How do you make the most of an initial consultation when you already have so many concerns? How much does it cost to talk to a lawyer anyway? Keep reading to learn how to talk to an attorney for the first time.
Planning how to talk to a lawyer for the first time can yield several positive and vital results. First, you will have a chance to develop a rapport. Even more importantly, a positive initial consultation is the foundation of trust between a client and their counsel.
Once you create a plan to accomplish these goals, the odds for your case have already improved. Set yourself up for success starting today by taking this advice with you to your attorney consultation.
How to Talk to a Lawyer for the First Time
Research Some Basic Facts About the Law Firm
Any lawyer and their firm have a reputation you will want to consider. For instance, have they won a newsworthy case recently? Optimally, there will be a compelling showcase of their expertise for you to explore.
Even a cursory look at their website should give you an impression of their strengths. In some circumstances, they will have bold declarations of their focus on an area of law like workers’ comp. If a law firm has multiple practice areas, testimonials and reviews will help you identify where they shine.
Prepare Questions Specific to Your Circumstances
Allow the lawyer you meet with to take the lead initially. They will need to ask a series of questions to establish some essential facts about what they can do for you. When an appropriate opening presents itself, start asking about the topics you have not covered yet.
A few areas you may want to focus on are:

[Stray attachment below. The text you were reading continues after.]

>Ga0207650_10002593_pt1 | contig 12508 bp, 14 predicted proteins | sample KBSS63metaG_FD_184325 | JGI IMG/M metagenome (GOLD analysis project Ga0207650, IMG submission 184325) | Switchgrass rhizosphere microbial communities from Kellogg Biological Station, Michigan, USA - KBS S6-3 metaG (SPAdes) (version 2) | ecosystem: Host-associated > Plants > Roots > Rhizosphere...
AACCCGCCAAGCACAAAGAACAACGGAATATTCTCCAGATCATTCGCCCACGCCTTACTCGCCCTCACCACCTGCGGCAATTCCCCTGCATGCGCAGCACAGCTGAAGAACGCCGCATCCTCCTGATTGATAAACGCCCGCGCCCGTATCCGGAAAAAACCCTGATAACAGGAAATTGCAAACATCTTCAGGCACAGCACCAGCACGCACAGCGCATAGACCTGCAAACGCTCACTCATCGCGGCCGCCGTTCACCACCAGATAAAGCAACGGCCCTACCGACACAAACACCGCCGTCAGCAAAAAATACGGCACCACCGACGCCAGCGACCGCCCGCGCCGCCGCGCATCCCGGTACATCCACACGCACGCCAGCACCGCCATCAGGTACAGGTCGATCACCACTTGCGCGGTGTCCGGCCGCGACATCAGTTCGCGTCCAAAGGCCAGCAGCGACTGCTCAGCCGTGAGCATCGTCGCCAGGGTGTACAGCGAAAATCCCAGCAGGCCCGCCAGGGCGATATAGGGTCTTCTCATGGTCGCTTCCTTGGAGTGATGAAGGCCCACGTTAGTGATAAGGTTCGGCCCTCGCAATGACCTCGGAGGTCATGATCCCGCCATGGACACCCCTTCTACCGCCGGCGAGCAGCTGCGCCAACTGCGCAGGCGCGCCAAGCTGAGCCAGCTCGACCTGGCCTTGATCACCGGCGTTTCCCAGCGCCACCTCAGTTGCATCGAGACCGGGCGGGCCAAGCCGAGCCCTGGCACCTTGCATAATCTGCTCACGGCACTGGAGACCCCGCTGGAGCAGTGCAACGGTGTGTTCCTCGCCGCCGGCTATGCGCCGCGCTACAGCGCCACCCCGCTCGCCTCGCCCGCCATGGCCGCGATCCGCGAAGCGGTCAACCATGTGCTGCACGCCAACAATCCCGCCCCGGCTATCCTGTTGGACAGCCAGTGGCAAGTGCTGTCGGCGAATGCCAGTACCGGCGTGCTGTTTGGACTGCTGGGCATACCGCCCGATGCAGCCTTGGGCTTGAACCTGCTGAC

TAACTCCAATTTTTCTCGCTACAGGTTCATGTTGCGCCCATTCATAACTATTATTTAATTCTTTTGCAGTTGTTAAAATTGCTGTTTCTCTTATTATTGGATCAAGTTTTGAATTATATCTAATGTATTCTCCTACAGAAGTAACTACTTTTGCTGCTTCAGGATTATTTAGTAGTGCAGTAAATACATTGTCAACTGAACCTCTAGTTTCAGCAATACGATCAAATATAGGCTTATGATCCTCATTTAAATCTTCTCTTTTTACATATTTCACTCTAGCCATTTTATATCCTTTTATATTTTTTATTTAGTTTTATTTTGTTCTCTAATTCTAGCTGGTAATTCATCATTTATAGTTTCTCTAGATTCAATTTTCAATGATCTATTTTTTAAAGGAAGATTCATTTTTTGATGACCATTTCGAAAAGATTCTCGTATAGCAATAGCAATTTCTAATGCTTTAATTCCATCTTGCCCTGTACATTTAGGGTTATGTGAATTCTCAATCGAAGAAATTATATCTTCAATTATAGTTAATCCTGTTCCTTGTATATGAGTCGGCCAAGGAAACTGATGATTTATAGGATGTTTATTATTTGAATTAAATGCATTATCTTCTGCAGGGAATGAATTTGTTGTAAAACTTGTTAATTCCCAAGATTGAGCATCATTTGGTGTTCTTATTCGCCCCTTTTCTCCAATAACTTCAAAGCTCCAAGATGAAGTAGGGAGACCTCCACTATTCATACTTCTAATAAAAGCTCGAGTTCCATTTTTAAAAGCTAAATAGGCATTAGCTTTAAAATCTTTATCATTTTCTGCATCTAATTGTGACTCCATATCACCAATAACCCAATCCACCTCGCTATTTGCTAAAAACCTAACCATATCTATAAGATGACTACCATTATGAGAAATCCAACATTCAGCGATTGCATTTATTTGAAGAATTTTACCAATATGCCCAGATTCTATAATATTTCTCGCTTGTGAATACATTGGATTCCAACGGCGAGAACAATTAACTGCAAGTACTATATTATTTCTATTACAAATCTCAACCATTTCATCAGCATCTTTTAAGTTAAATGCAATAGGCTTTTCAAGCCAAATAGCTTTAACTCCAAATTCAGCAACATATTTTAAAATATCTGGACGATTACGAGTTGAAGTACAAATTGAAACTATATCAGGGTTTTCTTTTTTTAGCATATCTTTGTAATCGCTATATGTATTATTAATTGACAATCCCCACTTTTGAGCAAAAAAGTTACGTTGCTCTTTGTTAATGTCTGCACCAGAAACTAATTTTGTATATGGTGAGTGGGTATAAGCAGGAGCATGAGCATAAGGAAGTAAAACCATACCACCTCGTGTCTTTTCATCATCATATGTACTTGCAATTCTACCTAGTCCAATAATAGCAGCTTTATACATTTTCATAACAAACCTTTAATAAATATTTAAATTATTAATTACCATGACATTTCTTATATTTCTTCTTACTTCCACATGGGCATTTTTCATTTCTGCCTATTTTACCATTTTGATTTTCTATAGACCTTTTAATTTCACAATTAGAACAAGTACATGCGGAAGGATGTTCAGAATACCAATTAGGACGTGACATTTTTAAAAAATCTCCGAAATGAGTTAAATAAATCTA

- Statute of limitations
- Damage caps for litigation
- Mandatory minimum sentences
- Results of recent cases similar to yours
Organize Evidence to Share With Your Lawyer
The details that you share when you talk to an attorney will vary. Typically, there are vastly different sets of evidence to hand over for criminal versus civil cases. First, consider the following list of medical records you can organize when suing for medical malpractice:
- A comprehensive list of contacts
- Billing and insurance documents
- Notes and logs about your medical history
- Current and past medications
- Symptoms and side effects
The evidence for a criminal case can be more critical, comprehensive, and elusive to organize. In fact, it is not unusual for a lawyer to hire a private investigator to gather as much detail as possible. Even the smallest, most inane-seeming piece of evidence can drastically change your odds.
Be Honest and Hold Nothing Back
The broad protections offered by attorney-client privilege are not something to take lightly. Your legal counselor needs to know everything you have to share to provide zealous representation. Moreover, the rules of the American Bar Association make diligence a core responsibility.
As a result, you are only hurting yourself if you are not completely honest. The last thing you want is to get blind-sided during court proceedings.
Additionally, you are not at a consultation to impress the lawyer sitting in front of you. By definition, their job is not to judge you in any way, and there can be considerable comfort in embracing that fact.
Listen and Consider Their Advice Carefully
Every point of discussion helps attorneys organize a legal strategy from the ground up. When you talk to an attorney for the first time, you will likely answer many more questions than you ask. Once they have a general understanding of the liabilities, they will communicate what they see happening next.
Following the advice of your attorney is what you pay for when you hire one. Moreover, they have an ethical obligation to provide you with ardent legal representation. Even if you disagree with their advice, you should keep in mind that they have extensive experience with the law.
Meet with an Experienced Attorney Near You
Do you feel more informed about how to talk to an attorney for the first time? Time is a critical factor for any legal pursuit. So do not delay, and connect with one of our experienced lawyers right away.
We can even get you in touch with legal help across state lines. Send us a request through our website or call (866) 345-6784!